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COVID-19 and our reaction to it have changed our world and, understandably, generated a great deal of anxiety. There are fears that can be addressed with clearer information about who is at risk and why. And, as a starting point, we need to understand how deaths and illness from COVID-19 compare with the normal pattern of disease and deaths in the UK.
Illness and deaths occur in predictable patterns. For example, deaths from respiratory diseases each year are at their highest during the winter and spring. This historical data can tell us when we are having an abnormally bad year, as in 2015 and 2018 when deaths from respiratory diseases were higher than usual.
Given the variation in deaths, can we determine whether more people are dying in the UK from COVID-19, compared with the number of deaths from all causes that normally occur?
At the end of March 2020, the pattern of deaths was normal, but in early April the number of respiratory disease deaths (including COVID-19) climbed above the number expected based on historical rates.
At this point in the year the UK usually sees a falls in the number of deaths caused by respiratory diseases – yet both respiratory and non-respiratory deaths have increased in April, in every region of England and Wales. The reduction in all but essential health services, as well as an apparent unwillingness of the public to access healthcare during the lockdown, may affect the number of deaths from all causes of disease. This is something the government might need to consider when deciding about when to relax rules on self-isolation.
Death rates due to COVID-19 are highest in older people and serious illness and mortality are more common in men. It would be easy to conclude that COVID-19 is a problem mainly in old people and men, yet early information on deaths from this disease suggests that patterns of illness and death mainly mirror what was already happening before the pandemic.
Most deaths (84%) occur in people over 65 years of age and two-thirds (68%) in people over 75 years. When it comes to gender, men die earlier and have a shorter life expectancy at birth (79 years) than women (83 years). The tricky area is understanding the underlying reasons some people die or become more severely ill from COVID-19. To understand what makes certain people more susceptible to this disease, we need to examine the other things that make us ill in the short and long term.
Evidence has emerged that our susceptibility to COVID-19 is related to having an ongoing illness. Everyone gets ill, yet patterns for short and long-term illnesses differ by age. As we age, the odds of having long-term illness increase.
In 2019, a quarter of people aged from 16-44 years old reported a long-term illness versus two-thirds (66%) of people aged from 65-99 years old. The number of chronic illnesses increases with age and many occur earlier in men than women. These patterns together suggest that COVID-19 is a disease of the sick, which is why it appears to be a disease of the old and the male.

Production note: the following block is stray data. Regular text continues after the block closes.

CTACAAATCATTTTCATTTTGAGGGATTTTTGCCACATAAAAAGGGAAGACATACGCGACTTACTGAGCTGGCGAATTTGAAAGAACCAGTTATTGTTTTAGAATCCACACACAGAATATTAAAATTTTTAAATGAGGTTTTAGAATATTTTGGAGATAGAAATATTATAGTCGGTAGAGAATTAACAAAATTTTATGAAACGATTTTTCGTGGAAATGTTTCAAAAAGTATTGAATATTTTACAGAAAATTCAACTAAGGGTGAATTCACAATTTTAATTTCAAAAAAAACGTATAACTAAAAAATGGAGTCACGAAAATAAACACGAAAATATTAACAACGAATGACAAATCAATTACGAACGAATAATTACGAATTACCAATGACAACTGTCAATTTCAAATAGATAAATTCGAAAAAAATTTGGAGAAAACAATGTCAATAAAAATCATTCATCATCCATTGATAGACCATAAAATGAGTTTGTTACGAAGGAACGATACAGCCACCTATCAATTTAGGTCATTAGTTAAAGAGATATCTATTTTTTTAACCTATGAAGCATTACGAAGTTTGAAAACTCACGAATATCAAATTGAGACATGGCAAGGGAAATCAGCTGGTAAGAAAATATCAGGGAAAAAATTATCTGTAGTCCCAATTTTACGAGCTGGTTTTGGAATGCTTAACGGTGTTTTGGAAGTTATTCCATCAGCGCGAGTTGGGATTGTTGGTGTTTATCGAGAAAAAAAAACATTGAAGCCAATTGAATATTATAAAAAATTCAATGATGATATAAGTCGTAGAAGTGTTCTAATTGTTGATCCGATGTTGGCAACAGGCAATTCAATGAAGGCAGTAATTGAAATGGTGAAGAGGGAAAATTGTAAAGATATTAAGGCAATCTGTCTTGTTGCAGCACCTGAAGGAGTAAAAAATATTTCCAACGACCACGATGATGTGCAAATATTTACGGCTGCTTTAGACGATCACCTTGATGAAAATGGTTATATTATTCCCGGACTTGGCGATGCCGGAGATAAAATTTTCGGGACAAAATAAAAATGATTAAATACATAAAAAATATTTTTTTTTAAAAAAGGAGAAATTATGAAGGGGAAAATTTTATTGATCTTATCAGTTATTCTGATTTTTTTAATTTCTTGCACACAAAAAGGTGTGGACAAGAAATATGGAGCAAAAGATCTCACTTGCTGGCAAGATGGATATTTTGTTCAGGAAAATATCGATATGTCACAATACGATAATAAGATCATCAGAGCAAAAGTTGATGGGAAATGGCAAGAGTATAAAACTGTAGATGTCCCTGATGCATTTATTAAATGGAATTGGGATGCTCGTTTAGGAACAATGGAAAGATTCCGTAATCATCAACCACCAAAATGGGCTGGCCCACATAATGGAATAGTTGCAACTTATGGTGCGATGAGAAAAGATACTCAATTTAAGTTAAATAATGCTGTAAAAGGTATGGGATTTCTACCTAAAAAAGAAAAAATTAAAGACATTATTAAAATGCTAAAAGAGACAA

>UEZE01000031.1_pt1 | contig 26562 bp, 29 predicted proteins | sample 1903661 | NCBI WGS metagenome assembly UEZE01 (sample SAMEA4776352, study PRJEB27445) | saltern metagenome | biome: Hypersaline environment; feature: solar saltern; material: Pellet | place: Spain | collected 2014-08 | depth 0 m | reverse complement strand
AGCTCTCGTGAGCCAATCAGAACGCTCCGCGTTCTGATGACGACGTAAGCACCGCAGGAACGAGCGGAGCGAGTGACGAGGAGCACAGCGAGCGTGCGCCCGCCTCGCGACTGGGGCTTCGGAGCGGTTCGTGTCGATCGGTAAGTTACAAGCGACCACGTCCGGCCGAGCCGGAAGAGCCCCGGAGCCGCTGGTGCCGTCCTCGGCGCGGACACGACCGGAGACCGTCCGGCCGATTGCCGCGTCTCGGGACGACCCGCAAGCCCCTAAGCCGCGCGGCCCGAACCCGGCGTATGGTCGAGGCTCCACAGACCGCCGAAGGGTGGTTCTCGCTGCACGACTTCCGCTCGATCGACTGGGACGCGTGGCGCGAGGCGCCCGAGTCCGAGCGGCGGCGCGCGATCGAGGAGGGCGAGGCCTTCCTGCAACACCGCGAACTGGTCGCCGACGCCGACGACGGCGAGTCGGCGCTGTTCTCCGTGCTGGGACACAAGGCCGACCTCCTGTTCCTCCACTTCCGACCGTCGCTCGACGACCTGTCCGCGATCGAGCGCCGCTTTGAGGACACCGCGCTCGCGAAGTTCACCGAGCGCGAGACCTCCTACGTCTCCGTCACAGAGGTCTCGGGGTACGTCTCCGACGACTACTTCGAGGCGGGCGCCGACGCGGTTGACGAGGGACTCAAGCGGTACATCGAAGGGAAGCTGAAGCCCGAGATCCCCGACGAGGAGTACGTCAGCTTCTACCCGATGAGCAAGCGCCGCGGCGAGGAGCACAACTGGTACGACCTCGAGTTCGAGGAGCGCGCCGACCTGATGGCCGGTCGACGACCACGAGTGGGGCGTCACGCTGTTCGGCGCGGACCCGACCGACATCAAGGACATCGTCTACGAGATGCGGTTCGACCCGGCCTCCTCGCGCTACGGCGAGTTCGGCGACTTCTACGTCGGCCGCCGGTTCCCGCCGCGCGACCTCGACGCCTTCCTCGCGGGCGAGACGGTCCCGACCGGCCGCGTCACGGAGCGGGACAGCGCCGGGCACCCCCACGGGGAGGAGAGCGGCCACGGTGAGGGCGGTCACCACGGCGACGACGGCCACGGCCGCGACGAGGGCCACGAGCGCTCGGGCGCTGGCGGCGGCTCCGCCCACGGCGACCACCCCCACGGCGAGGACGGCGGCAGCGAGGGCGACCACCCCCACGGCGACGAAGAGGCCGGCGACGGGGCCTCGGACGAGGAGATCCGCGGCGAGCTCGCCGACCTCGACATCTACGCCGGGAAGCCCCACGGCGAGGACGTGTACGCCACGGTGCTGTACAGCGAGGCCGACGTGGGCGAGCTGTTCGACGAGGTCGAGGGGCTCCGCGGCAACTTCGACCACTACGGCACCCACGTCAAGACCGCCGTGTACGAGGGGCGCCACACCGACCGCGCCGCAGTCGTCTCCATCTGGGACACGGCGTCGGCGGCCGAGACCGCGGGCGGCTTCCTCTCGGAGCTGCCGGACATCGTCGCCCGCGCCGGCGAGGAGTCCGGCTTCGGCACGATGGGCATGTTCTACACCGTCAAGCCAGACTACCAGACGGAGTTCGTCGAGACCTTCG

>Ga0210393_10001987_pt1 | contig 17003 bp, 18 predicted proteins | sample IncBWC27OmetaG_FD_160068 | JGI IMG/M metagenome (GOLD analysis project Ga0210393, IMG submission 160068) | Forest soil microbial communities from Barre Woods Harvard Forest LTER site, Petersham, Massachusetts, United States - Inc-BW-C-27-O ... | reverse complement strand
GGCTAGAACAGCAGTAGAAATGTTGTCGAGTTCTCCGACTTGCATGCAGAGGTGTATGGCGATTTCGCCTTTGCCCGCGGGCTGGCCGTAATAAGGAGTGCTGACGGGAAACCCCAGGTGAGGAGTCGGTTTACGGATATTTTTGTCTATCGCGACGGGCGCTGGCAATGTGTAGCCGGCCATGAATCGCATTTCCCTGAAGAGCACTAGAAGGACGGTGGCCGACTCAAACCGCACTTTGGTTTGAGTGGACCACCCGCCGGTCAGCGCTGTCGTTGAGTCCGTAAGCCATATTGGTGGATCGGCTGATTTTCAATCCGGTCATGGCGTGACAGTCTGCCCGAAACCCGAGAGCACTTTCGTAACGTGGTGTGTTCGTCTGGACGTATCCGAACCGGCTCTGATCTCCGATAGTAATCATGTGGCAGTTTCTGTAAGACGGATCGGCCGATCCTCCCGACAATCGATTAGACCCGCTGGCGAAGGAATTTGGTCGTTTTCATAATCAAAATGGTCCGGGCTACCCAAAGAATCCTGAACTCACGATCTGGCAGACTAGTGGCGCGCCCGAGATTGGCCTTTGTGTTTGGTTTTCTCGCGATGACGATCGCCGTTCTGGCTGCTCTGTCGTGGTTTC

A further complication is that some cases of COVID-19 illness and death in the young and females don’t fit the profile of underlying issues of age and illness. These may be due to high levels of exposure to the virus, which is occurring in hospitals. Careful research on the circumstances behind exposure and on the health of these people will create a better understanding of why they were so badly affected.
Policymakers have relied on predictive models in their responses to the early phase of COVID-19. This needs to be supported by timely data analysis of the groups of people most susceptible to this disease, including examining their underlying health conditions.
Information on who and why people get COVID-19 is vital for several reasons. First, we need to understand who is affected in order to assess how the disease, and our reaction to it, affect income generation and the economy as a whole. Second, people need better information on the risks of COVID-19 to manage their own lives and reduce their anxieties.
And finally, the combination of economic evidence and personal wellbeing are needed for future healthcare decisions as the pandemic continues. These aspects are central to planning how best to exit from the COVID-19 lockdown measures, allowing us to return to a cautious normality that will underpin our fragile societies.
Marie McIntyre, Research Associate Epidemiologist, University of Liverpool; Grace Thaxton, Postdoctoral Research Associate, University of Liverpool; Helen Clough, Research Fellow, Statistics, University of Liverpool; John Harris, Lecturer in Public Health and Policy, University of Liverpool, and Jonathan Rushton, Professor of Animal Health and Food Systems Economics, University of Liverpool
This article is republished from The Conversation under a Creative Commons license. Read the original article.
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